Select Committee on Science and Technology Appendices to the Minutes of Evidence


Memorandum submitted by the Royal Academy of Engineering

  The Royal Academy of Engineering is pleased to respond to the Committee's inquiry into the National Endowment for Science, Technology and the Arts (NESTA).

NESTA's low profile

  The Academy's first observation concerns NESTA's low profile.

  Of over 130 Fellows of this Academy who responded to our call for comments, 110 professed no knowledge or awareness of NESTA whatsoever. Given that The Academy's Fellows occupy senior positions in academia and in major engineering companies—positions from which we might expect a good number to apply for NESTA grants in their own names or to encourage colleagues to do so—it is disappointing that so few are aware of the opportunities available.

  As one Fellow (an engineering Professor closely involved in environmental issues and water management) put it, "I have never heard of NESTA. This is amazing since most active academics have a sixth sense when funding opportunities present themselves."

  The Academy would strongly encourage NESTA to review its marketing and publicity. NESTA enjoys The Academy's strong support, but it is clear that the organisation is failing to connect with key leaders in British innovation.

  We recommend that NESTA consider taking steps to raise its profile in centres of excellence, such as university engineering departments rated 5 or 5* in the recent Research Assessment Exercise.

  We were pleased to receive a recent letter from NESTA publicising the new "Dream Time" fellowships. We shall certainly draw these to the attention of our Fellows.

NESTA's performance

  NESTA is well regarded by those (relatively few) Fellows who have dealings with it. A small number of Fellows have received NESTA grants towards their work, or have acted as mentors on NESTA projects.

  Without exception, this small group of Fellows reported their dealings with NESTA in positive terms.

NESTA's general operations

  NESTA has built an excellent reputation as a responsible and supportive grant-giving body. NESTA monitors projects closely and its supervisors remain closely involved in the progress of each project.

NESTA's assessment procedures

  NESTA's procedures for evaluating proposed new projects are well structured and of the rigour expected of any distributor of public funds.

  Most of the science and technology grants have been for interesting and worthwhile projects, although it is more difficult to see how some of NESTA's investments in the arts will generate a return. Nevertheless, we would encourage NESTA to continue to take a more adventurous approach than would be possible under the sort of guidelines followed by conventional venture capitalists. NESTA's freedom to aim higher and take greater risks is to be valued.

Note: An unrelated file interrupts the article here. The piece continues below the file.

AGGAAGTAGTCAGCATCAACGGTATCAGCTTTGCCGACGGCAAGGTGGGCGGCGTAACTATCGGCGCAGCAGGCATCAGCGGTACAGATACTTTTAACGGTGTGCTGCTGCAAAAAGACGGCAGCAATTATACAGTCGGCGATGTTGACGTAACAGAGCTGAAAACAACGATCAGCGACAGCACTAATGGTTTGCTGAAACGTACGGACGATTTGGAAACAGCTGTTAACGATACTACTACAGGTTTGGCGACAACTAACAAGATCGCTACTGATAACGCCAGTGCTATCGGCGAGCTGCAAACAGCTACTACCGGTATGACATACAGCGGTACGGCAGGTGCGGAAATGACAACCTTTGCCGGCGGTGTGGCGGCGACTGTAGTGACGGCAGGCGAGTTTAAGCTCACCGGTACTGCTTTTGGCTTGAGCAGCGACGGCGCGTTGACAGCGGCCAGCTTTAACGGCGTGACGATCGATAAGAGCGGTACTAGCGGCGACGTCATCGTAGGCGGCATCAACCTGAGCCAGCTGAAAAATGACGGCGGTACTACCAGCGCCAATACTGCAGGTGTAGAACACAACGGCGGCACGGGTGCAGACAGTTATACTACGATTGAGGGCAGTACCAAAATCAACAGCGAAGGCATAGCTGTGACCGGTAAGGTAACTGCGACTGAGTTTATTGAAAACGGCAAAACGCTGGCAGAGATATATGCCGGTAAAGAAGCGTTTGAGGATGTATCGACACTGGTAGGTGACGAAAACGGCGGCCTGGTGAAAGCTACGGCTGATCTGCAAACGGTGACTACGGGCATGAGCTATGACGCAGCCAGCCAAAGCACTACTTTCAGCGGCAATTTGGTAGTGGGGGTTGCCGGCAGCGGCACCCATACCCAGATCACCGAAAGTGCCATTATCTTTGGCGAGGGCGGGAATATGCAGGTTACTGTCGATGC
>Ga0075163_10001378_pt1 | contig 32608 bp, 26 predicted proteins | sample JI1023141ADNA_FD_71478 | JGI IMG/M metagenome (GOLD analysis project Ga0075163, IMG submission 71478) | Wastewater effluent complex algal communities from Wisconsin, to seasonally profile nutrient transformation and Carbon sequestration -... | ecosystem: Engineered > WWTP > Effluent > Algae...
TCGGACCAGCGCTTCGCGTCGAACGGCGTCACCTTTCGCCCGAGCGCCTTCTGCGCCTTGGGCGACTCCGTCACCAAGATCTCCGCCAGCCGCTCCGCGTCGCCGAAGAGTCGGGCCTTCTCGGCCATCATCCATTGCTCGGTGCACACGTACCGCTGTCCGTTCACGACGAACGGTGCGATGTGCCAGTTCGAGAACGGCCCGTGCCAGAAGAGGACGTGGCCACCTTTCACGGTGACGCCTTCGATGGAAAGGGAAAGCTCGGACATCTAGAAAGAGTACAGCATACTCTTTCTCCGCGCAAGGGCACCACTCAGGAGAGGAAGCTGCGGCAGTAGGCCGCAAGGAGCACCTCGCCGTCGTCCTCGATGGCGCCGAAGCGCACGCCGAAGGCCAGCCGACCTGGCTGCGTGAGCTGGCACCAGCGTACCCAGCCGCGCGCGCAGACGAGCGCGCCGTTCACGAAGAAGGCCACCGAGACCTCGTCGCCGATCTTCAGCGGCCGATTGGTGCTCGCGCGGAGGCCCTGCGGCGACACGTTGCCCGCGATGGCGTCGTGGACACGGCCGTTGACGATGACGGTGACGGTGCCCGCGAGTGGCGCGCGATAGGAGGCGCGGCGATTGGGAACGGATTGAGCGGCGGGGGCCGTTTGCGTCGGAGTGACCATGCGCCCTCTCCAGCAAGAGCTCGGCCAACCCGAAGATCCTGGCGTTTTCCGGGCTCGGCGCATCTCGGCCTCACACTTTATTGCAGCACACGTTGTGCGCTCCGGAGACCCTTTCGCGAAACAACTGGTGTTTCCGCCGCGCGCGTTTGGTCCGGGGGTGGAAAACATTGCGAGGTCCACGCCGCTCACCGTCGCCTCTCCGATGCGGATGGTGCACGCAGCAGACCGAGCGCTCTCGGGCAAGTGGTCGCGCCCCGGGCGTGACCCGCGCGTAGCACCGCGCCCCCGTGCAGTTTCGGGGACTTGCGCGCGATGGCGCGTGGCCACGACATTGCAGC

NESTA has a good record of supporting unusual projects that would not be funded by other means. The Academy would encourage NESTA to steer away from supporting educational projects, for which other sources of funds exist. Instead, NESTA should concentrate on backing innovative ideas that are outside the remit of other funding bodies.

Effective mentoring

  Most NESTA fellowships involve the appointment of a mentor, who can act as a source of support and advice, as well as playing a role in assessment and monitoring. This scheme works well, with many mentors providing advice and assistance "beyond the call of duty".

  The Academy operates a similar mentoring system in respect of its own post-doctoral research fellowships and other appointments and finds it of great value. Some Academy Fellows act as NESTA mentors.

Value of awards

  NESTA's Fellowships for "exceptional individuals" are remarkably generous when compared with the meagre awards available to those doing PhDs in strategically important science and technology subjects. Although this causes some resentment among engineering academics, the solution is to address the very serious problem of low salaries throughout academia, rather than to reduce the level of NESTA awards.

  We would be pleased to discuss these points with the Committee in more detail. As ever, please do not hesitate to contact me if you require any further details.

June 2002


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